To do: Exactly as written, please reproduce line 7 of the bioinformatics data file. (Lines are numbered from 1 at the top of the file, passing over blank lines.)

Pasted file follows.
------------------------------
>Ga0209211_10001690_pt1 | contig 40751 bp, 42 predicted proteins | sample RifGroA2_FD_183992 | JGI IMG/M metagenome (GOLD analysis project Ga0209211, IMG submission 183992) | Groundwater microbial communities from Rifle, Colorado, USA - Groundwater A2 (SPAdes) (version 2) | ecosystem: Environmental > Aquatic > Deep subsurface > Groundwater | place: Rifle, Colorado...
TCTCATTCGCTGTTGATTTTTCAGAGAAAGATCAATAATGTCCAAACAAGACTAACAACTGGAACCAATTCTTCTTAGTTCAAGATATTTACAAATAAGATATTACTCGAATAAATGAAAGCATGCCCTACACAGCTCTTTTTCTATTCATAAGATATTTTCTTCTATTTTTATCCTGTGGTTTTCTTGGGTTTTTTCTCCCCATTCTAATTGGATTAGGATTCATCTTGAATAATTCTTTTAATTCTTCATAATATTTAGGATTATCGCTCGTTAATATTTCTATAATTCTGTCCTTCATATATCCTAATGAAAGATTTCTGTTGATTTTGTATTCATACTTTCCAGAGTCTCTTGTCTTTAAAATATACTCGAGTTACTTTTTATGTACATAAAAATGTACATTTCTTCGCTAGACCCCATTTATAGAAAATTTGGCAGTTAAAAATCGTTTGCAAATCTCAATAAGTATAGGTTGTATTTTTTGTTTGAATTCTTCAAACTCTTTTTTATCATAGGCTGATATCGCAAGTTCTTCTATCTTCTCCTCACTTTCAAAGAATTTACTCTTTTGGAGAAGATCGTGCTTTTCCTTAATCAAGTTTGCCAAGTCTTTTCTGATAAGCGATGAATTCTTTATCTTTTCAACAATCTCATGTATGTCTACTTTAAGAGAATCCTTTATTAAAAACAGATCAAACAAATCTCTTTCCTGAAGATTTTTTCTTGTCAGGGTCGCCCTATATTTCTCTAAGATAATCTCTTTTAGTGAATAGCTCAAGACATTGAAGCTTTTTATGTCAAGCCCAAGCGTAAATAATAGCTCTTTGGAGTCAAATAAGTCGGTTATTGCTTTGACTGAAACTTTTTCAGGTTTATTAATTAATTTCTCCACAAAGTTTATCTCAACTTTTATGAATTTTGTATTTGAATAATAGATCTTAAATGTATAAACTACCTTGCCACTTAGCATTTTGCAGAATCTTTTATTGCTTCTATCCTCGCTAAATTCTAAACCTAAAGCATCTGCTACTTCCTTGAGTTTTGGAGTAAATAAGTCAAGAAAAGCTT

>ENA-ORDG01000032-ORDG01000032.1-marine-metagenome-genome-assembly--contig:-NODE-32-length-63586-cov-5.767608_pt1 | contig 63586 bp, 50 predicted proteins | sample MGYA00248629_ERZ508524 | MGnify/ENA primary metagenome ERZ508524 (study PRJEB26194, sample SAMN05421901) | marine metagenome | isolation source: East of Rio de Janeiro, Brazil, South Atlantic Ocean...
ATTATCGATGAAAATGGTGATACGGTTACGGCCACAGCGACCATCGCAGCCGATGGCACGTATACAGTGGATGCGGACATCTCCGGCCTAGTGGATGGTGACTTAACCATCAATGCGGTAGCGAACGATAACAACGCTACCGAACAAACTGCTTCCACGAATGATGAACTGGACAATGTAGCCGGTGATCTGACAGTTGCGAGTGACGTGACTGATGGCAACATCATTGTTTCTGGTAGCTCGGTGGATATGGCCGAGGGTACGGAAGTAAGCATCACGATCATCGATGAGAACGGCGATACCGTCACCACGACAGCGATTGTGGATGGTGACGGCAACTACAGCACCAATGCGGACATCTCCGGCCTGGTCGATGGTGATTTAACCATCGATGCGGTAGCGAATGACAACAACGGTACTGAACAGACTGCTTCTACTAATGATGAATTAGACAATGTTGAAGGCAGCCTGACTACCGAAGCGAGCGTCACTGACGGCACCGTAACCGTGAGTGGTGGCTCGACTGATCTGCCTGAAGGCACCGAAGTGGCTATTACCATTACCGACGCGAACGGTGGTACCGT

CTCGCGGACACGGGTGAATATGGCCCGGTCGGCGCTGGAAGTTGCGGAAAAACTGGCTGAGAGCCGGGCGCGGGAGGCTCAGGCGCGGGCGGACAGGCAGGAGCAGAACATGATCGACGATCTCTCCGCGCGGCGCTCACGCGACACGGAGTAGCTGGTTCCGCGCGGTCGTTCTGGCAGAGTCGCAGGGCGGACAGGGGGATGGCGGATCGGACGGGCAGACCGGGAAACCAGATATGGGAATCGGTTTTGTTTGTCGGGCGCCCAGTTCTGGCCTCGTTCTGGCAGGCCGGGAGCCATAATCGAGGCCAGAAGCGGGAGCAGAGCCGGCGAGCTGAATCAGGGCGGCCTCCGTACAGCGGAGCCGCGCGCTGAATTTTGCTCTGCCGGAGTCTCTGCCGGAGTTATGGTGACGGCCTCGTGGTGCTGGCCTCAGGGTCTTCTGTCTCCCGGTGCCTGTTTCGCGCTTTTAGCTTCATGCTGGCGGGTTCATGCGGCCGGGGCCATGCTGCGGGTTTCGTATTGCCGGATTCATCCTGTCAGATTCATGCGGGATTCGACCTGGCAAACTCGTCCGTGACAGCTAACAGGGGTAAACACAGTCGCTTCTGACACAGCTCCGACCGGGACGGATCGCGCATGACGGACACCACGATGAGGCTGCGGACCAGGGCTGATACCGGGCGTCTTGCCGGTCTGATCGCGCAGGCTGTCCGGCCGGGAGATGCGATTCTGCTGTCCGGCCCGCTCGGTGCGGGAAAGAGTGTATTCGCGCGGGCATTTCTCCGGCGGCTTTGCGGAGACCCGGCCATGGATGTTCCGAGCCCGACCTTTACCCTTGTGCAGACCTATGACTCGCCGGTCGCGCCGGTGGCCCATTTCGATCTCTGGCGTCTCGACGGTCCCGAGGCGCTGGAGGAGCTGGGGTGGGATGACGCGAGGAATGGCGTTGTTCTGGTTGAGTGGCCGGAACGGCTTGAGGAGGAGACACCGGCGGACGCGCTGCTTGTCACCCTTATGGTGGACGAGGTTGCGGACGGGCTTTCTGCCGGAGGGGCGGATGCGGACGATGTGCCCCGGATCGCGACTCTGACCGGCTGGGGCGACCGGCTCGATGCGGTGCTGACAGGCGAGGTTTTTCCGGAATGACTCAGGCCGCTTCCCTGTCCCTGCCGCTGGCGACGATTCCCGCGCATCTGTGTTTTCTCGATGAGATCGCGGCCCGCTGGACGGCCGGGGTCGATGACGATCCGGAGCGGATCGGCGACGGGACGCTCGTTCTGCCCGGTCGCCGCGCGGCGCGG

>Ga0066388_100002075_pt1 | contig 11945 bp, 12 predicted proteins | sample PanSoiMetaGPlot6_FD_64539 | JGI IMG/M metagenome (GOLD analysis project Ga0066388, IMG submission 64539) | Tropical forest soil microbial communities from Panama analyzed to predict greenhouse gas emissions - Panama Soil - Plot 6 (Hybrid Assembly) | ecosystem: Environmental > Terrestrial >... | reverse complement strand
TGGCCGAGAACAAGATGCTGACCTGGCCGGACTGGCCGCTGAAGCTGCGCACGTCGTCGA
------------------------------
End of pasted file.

TGGCCGAGAACAAGATGCTGACCTGGCCGGACTGGCCGCTGAAGCTGCGCACGTCGTCGA